Explaining migraine to children: a parent’s guide

Understanding a migraine can be a difficult task – especially for children. It is important to explain it to them in a way that is comprehensible and doesn’t instill fear. This blog post aims to provide guidance for parents on how to introduce migraine to their children, both small and bigger ones.

Migraine can be scary and confusing for kids

Migraine can affect many aspects of your life including your children. They can have various thoughts or feelings as to what a migraine attack is and can experience worry, fear, anger or sadness. Imagine seeing your parent in pain and he/she leaves to be alone in a dark room for hours. That can be scary for a kid.

Therefore, we recommend that you educate your children on your disorder in a way that calms and alleviates their fears. Talk about what migraine is before you have an attack as it can be difficult finding the right words and energy for it while under an attack.

Age-appropriate understanding of a migraine

Depending on your child’s age, you can begin with explaining the basics of a migraine. That migraine is a type of headache but more intense and lasts longer. It can cause vomiting, nausea, sensitivity to light and sound and sometimes makes mom or dad need to rest for a while. However, it’s important to reassure them that:

  • there’s medicine to help alleviate the migraine
  • the attack is temporary
  • it’s not dangerous or contagious
  • you’ll feel better after some time and rest

Use the ‘monster’ analogy for smaller children

With smaller children, analogies can be helpful. You might explain that a migraine is like a big, mean monster that gives a really bad headache. But like all monsters in their storybooks, this one goes away too.

Here’s the description, I used when explaining migraine to my 3 year old son:

Imagine you’re having a great day playing and having fun when suddenly a mean monster shows up and starts pounding on your head. This monster is a migraine. It makes your head hurt a lot just like if someone was knocking inside your head. Sometimes, the monster also brings friends like light and sound, which suddenly feel too bright and too loud. Even strong smells can join in and make things worse.

When this mean monster is around, it can make you feel really sick like you want to lie down in a dark, quiet room until it goes away. You might even feel like you’re going to throw up and moving around can make it hurt more.

But here’s the good news – monsters always go away! There are ways to make the monster leave faster like resting in a quiet room, drinking water and taking medicine.

More migraine details for bigger children

With bigger children, they can process more information and details about your migraine. Besides explaining the basics of a migraine, you can describe how certain things called triggers can cause a migraine. These triggers is different for everyone – some get a migraine from too much sun while other get a migraine from certain foods. Trying to identify your triggers can feel like trying to solve a puzzle.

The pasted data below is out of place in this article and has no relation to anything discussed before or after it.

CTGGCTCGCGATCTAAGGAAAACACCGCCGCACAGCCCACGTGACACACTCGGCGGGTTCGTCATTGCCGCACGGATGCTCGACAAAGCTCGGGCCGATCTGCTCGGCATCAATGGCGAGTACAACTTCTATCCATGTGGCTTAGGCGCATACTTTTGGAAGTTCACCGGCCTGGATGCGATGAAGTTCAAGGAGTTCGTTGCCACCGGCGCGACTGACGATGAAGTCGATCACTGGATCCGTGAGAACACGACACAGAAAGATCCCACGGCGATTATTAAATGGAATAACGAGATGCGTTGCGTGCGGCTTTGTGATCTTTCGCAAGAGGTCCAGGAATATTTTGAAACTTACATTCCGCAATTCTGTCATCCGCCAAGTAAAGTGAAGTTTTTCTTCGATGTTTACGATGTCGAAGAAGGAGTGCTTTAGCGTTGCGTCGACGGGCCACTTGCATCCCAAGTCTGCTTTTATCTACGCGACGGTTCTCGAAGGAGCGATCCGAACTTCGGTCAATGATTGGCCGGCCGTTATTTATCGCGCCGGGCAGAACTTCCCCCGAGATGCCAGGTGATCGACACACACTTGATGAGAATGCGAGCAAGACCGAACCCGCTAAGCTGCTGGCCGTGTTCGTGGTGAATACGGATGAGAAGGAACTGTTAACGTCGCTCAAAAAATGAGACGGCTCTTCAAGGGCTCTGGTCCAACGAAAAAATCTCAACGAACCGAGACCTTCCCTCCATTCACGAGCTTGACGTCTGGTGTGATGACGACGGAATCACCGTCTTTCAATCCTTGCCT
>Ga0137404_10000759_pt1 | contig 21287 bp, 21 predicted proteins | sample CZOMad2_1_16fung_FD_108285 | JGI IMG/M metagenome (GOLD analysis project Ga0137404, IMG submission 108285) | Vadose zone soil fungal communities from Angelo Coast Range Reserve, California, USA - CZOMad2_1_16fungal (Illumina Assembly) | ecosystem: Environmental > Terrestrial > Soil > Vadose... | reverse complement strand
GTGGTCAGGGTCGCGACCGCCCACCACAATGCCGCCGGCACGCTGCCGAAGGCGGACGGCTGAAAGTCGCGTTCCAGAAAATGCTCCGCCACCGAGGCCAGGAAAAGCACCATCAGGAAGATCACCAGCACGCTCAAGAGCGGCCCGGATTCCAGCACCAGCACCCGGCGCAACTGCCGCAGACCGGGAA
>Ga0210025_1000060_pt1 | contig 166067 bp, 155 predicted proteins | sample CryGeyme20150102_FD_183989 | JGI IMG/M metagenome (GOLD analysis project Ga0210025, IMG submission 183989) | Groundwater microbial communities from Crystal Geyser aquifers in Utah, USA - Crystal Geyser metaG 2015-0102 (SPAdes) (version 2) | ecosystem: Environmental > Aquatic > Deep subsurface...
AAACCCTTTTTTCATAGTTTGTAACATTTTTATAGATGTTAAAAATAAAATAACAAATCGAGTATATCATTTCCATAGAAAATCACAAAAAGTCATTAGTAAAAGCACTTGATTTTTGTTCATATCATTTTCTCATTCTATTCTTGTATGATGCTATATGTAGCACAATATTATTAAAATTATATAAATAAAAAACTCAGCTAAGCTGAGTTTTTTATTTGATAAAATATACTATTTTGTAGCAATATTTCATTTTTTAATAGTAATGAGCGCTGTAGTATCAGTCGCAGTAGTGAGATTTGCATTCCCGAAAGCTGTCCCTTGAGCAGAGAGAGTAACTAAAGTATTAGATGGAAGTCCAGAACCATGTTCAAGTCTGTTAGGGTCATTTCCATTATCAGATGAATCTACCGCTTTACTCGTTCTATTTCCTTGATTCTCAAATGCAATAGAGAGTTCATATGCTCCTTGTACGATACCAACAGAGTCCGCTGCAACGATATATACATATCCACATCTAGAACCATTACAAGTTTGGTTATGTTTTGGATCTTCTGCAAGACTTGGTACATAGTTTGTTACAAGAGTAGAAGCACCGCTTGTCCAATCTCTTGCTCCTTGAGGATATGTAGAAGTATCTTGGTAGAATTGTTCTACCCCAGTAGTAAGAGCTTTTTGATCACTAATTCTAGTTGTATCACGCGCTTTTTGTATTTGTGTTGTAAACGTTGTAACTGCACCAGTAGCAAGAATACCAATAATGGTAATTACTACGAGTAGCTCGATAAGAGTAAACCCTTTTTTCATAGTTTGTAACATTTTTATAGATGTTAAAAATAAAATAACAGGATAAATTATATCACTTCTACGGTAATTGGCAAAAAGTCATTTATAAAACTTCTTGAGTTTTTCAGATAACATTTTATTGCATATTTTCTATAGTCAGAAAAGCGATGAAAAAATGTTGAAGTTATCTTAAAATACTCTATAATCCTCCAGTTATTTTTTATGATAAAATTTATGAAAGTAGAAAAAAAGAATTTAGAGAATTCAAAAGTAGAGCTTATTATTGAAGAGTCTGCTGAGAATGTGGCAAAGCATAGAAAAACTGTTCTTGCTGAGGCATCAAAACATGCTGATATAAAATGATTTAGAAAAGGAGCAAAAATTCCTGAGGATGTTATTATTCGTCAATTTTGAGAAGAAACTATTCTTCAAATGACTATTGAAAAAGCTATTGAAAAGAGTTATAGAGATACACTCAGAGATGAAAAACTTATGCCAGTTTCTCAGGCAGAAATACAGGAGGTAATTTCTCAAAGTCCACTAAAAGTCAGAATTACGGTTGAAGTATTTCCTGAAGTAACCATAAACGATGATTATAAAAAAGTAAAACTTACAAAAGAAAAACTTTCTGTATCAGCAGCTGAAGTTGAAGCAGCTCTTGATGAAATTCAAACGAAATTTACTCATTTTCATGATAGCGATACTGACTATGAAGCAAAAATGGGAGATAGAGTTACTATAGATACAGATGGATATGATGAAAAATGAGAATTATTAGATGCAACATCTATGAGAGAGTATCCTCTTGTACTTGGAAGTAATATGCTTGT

One tool to solve this puzzle is a migraine calendar. This is a special calendar where mom or dad writes down when they have a migraine, how long it lasts, what medicine they took and what they were doing or eating before it happened. It’s like a detective’s notebook, helping them to figure out what makes the migraine monster appear.

Listen to your children even if the truth hurts

It is understandable if your child has mixed emotions regarding your migraine. They can get angry or sad if you have to cancel plans or if you have to retreat to a quiet room to get some rest.  We recommend that you ask your children how your migraine makes them feel even if the truth hurts. As we know, children are truth tellers for better or worse and they might tell you something that is hard to hear. Try and view it as an opportunity to make them feel heard and validated in their emotions. Also remember to let them ask any questions they might have regarding your disorder.

Involve them if it makes sense

If your children are big enough to process more information and if it makes sense, you can explain your plan B in case of a migraine attack. Obviously plan B varies from family to family so talk about what your children can expect on migraine days, e.g. is dinner going to be different? Is someone else picking them up from school? Do they need to help out more than usual?

If they are curious about your migraine and want to help you manage the disorder better, they can help remind or assist you in filling out your migraine calendar. However, emphasize that is a voluntary task of caring for mom or dad and not a burden.

I hope that this blog post has been helpful in guiding you on how to explain migraine to your children, regardless of their age. Hopefully, explaining your disorder can provide them with a deeper understanding and empathy for you.